Volume 16 Supplement 1

24th Annual Computational Neuroscience Meeting: CNS*2015

Open Access

A model for spatially periodic firing in the hippocampal formation based on interacting excitatory and inhibitory plasticity

BMC Neuroscience201516(Suppl 1):O6

https://doi.org/10.1186/1471-2202-16-S1-O6

Published: 4 December 2015

Neurons in the hippocampal formation exhibit a variety of spatially tuned firing patterns. The mechanisms by which these different patterns emerge are not fully resolved, although competing computational models exist for several of them. Here we present a new model that can generate all observed spatial firing patterns by a single mechanism. The model consists of a feedforward network with a single output neuron. Its essential ingredients are i) spatially tuned excitatory and inhibitory inputs [e.g., 1] and ii) interacting excitatory and inhibitory Hebbian plasticity. The inhibitory plasticity homeostatically controls the output firing rate by balancing excitation and inhibition [2]. We show in simulations and by a mathematical analysis that the output neuron develops periodic firing patterns along a stimulus dimension if inhibitory inputs are more broadly tuned than excitatory inputs along this dimension. More generally, depending on the relative spatial auto-correlation length of the excitatory and inhibitory inputs, the model exhibits firing patterns that are similar to those of place cells, grid cells (see Figure 1) or band cells (neurons that fire on spatially periodic bands [3]). For inputs with combined spatial and head direction tuning, the same mechanism leads to output firing patterns reminiscent of head direction cells and conjunctive cells (neurons that fire like grid cells in space but only at a particular head direction). A linear stability analysis of the homogeneous steady state accurately predicts the spatial periodicity obtained from simulations. The model combines the robust pattern formation of attractor models [e.g., 4], with the spatial (rather than neural) structure formation of models based on synaptic plasticity [5]. In contrast to attractor models [6], our model predicts that the grid spacing should be robust to global modifications in inhibitory synaptic strength, a distinction which could be experimentally verified.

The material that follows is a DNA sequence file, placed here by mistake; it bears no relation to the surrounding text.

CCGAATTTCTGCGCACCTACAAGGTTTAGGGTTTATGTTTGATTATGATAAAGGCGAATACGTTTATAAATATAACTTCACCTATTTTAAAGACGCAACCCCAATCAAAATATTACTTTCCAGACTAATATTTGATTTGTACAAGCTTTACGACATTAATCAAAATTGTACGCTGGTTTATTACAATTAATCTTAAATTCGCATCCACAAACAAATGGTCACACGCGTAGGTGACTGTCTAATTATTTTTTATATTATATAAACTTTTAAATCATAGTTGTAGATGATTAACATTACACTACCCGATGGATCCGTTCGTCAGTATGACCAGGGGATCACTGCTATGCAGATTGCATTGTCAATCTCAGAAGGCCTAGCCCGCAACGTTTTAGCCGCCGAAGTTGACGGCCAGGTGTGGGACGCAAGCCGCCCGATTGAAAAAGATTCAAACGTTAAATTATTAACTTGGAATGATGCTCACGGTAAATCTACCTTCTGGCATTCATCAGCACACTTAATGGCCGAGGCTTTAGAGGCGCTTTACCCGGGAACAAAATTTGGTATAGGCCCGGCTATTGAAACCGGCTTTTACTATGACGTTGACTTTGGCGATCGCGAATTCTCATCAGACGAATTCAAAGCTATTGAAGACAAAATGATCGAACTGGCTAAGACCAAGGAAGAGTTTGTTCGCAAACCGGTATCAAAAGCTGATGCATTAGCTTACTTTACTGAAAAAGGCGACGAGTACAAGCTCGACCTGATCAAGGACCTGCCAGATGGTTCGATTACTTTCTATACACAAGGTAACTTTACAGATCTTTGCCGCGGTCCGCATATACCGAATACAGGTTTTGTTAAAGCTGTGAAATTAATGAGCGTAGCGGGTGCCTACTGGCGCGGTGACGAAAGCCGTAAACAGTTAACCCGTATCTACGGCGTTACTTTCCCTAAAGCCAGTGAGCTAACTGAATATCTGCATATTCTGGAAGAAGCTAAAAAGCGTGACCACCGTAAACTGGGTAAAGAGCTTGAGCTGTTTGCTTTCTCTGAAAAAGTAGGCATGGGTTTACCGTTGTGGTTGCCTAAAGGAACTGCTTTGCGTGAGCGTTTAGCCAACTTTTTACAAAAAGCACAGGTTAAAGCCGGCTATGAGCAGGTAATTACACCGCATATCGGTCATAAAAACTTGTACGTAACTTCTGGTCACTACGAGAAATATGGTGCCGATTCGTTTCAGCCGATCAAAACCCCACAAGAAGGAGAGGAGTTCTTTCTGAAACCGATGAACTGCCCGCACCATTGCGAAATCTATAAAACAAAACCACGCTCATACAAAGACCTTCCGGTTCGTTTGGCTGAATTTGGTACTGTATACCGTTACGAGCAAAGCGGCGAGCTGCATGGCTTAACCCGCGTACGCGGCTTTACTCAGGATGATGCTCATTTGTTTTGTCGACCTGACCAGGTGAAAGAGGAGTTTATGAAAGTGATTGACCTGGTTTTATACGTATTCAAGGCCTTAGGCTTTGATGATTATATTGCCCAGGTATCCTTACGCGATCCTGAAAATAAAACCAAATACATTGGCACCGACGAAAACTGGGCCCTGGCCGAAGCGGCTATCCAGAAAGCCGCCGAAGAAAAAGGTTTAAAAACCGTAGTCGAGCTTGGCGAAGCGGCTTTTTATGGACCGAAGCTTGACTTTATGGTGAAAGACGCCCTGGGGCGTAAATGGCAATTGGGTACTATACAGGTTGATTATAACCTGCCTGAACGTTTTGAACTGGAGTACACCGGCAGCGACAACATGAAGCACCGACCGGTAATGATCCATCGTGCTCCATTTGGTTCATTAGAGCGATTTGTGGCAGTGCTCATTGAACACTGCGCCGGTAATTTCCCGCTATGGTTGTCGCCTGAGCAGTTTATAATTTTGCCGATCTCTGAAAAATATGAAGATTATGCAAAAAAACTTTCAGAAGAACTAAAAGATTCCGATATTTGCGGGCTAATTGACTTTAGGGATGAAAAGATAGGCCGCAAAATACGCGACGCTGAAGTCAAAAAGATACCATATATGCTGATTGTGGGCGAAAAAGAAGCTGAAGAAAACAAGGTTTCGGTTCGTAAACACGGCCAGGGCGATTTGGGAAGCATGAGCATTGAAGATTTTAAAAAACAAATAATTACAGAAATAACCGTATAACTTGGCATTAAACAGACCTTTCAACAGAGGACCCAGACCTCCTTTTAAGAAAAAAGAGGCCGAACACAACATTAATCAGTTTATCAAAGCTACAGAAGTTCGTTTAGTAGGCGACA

In conclusion, we propose a feedforward network model that generates all known spatial firing patterns in the hippocampal formation through a single self-organizing mechanism.
Figure 1

Example for the emergence of a grid cell. Columns from left to right: Spatial tuning of excitatory and inhibitory inputs (two examples each); spatial activity pattern of the output neuron before and after learning; auto-correlogram of activity after learning.

Declarations

Acknowledgements

Funded by the German Federal Ministry for Education and Research, FKZ 01GQ1201.

Authors’ Affiliations

(1)
Technische Universität Berlin
(2)
Bernstein Center for Computational Neuroscience

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Copyright

© Weber and Sprekeler 2015

This article is published under license to BioMed Central Ltd. This is an Open Access article distributed under the terms of the Creative Commons Attribution License (http://creativecommons.org/licenses/by/4.0), which permits unrestricted use, distribution, and reproduction in any medium, provided the original work is properly cited. The Creative Commons Public Domain Dedication waiver (http://creativecommons.org/publicdomain/zero/1.0/) applies to the data made available in this article, unless otherwise stated.

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